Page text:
So after all, he didn't go down fighting. When the knock finally came on his door, 16 years after an arrest warrant was issued, the man who boasted that a court in The Hague would never see him alive went quietly, without fuss and in handcuffs.
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Ratko Mladic was finally picked up by Serbian security forces at 5.30am yesterday in the village of Lazarevo in rural northern Serbia. He was staying in a yellow-brick house with agricultural equipment in the back garden that belonged to his cousin, Branko Mladic.
Neighbours never saw him around. When he finally emerged, he was pale from a lack of sunlight and looking older than his 69 years, according to Rasim Ljajic, a Serbian minister working with the war crimes tribunal. One arm was paralysed, according to Serbia's B-92 radio. DNA tests proved it was him – even if his papers said that he was Milorad Komadic. "It was over quickly," said one man, named Djordje. "We often joked that he must be here, because his relative lives in the village." Another said that he lived "like a poor man".
The house had been under surveillance for a couple of months, according to unconfirmed reports. Mladic's wife Bosiljka – who had tried to declare him dead last year – and his son said that they were "shocked and surprised" at the news that ended years of searching, false sightings and obstruction by the Serbian authorities. They had claimed they did not know where he had been hiding.
However, in the early days when he was "wanted", he had retired to a life of enforced rustic domesticity in a pine wood in Han Pijesak, eastern Bosnia, with his wife and watched over by loyal followers. He kept bees and a small flock of goats which he named after some of the Western leaders who had been his nemeses, including Madeleine Albright.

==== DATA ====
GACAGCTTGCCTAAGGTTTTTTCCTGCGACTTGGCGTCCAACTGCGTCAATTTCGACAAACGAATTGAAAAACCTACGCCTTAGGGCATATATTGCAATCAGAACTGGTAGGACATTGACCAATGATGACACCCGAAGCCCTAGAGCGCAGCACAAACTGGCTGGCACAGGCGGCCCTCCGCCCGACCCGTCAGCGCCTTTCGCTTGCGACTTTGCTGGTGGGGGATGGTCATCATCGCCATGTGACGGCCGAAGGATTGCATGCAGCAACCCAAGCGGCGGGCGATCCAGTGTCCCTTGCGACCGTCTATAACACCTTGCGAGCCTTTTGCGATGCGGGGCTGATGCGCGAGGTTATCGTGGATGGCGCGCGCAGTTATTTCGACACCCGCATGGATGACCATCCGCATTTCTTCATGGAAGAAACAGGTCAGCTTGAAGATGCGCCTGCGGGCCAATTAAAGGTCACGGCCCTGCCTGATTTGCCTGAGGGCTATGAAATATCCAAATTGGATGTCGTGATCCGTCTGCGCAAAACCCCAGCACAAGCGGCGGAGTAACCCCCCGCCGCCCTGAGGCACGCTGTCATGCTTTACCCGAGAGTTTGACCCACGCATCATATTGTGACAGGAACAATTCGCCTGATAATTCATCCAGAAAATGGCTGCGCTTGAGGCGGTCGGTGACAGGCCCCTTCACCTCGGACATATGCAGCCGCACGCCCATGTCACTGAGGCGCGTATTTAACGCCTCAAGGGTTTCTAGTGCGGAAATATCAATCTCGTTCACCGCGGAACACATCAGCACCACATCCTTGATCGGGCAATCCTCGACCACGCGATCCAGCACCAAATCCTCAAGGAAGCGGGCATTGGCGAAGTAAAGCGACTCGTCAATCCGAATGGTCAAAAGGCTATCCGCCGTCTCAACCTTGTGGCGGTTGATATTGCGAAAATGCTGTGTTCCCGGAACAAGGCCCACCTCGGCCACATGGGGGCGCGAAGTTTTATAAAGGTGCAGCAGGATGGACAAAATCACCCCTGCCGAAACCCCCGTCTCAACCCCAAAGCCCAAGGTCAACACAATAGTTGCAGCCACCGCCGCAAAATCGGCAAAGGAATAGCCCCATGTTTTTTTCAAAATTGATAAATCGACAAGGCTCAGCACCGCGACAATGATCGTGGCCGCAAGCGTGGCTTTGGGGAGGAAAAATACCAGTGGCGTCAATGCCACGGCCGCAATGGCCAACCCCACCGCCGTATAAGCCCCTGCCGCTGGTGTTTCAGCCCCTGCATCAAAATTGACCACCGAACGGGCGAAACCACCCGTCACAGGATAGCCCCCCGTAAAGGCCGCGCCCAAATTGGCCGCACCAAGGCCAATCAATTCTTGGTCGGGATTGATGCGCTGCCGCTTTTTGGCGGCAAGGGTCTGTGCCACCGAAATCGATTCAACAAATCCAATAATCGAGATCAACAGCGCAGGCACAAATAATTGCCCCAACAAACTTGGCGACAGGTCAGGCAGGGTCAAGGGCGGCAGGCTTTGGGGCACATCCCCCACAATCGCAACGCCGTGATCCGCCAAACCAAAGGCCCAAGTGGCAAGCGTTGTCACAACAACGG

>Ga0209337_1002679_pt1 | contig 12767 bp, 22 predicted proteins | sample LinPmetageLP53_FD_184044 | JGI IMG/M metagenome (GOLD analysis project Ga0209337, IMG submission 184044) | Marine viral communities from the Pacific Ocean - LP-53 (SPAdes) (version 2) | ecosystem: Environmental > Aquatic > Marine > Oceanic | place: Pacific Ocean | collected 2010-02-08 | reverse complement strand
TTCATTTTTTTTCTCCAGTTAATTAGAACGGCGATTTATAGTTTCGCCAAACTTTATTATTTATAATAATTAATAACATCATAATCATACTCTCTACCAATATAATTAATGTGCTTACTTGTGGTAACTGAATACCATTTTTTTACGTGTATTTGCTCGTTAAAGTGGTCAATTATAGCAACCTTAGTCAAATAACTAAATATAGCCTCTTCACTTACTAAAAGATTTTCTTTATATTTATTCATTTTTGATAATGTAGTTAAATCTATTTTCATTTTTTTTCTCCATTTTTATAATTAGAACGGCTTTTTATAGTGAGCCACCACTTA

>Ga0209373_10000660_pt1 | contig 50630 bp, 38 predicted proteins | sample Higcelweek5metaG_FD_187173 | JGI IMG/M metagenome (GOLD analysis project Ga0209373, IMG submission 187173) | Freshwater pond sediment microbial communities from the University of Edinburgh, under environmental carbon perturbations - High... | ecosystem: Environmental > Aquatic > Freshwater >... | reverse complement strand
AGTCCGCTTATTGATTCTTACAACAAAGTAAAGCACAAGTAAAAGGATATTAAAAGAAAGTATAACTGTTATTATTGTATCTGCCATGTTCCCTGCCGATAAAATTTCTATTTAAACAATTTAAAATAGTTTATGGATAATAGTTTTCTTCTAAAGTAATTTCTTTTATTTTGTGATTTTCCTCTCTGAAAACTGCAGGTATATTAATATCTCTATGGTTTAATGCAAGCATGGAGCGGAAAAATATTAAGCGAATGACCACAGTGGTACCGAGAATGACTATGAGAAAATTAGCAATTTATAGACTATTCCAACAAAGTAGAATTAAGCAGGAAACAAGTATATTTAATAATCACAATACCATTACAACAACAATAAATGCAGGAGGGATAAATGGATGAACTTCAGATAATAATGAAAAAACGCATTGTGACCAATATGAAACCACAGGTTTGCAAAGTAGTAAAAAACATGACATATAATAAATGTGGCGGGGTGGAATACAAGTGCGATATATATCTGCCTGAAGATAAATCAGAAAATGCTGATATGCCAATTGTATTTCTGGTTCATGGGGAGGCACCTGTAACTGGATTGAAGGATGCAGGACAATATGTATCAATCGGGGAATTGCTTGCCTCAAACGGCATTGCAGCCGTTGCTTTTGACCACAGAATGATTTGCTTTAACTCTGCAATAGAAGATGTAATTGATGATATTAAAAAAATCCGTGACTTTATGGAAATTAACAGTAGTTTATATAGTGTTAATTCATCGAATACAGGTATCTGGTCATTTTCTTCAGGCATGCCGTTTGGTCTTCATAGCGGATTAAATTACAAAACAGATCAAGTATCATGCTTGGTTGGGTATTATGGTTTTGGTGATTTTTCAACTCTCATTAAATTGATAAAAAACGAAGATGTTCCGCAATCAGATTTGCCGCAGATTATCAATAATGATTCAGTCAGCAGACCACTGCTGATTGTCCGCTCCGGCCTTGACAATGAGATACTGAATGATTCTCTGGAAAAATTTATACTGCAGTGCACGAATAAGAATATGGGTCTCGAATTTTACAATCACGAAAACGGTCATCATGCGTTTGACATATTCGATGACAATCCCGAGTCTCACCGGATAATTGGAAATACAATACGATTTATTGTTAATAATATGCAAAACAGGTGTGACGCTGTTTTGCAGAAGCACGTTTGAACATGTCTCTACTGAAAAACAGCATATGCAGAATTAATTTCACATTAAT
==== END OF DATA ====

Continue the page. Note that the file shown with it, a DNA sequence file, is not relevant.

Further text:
While former strongman Slobodan Milosevic was in power, he attended football matches and did not hide much despite the indictment against him. There were sightings at the Belgrade racecourse and in a busy restaurant. His photo adorned calendars sold on Belgrade street corners and hung in Serbian bars, while "Wanted" posters were conspicuous by their absence.
But when Milosevic was ousted in 2000, the will to catch Mladic changed, and he has not been seen openly in public for a decade. It is believed that hard-core nationalists who remained in the Serbian army and police after the downfall of Milosevic remained loyal to Mladic and spared no effort to hide him.
It was also widely believed that those remnants were responsible for leaks in the investigations about Mladic's whereabouts. Serbian chief war crimes prosecutor Vladimir Vukcevic said last year that "Mladic slipped from our hands" back in 2005. "We almost had him," he said, adding that leaks and sabotage by the people whose task it was to arrest Mladic led to many similar failures.
After a landlord came forward saying he had once rented an apartment to the general in the capital, Serbia made the embarrassing admission that Mladic had indeed been hiding there as late as 2006, when, it said, he vanished without trace. But as the European Union and Nato piled pressure on Serbia's reformist government to arrest them, the long list of those at large began to shorten until the elusive Mladic became the prime remaining obstacle to Serbia's EU membership hopes.
The real turning point came in 2008 with the sudden arrest of Radovan Karadzic, barely recognisable with a beard and long hair, posing as a new-age guru. He had been living quietly in Belgrade under a false name. The pace of the hunt was stepped up.
There were numerous raids. In November 2008, a private factory and the home of its owner were searched in the central town of Valjevo. In 2009, international police raided the homes of Mladic's sister and sister-in-law in the eastern, Serbian-controlled part of Sarajevo.
Still a year ago, his family tried to demand that he be declared officially dead. That move failed. And yesterday he was found, very much alive.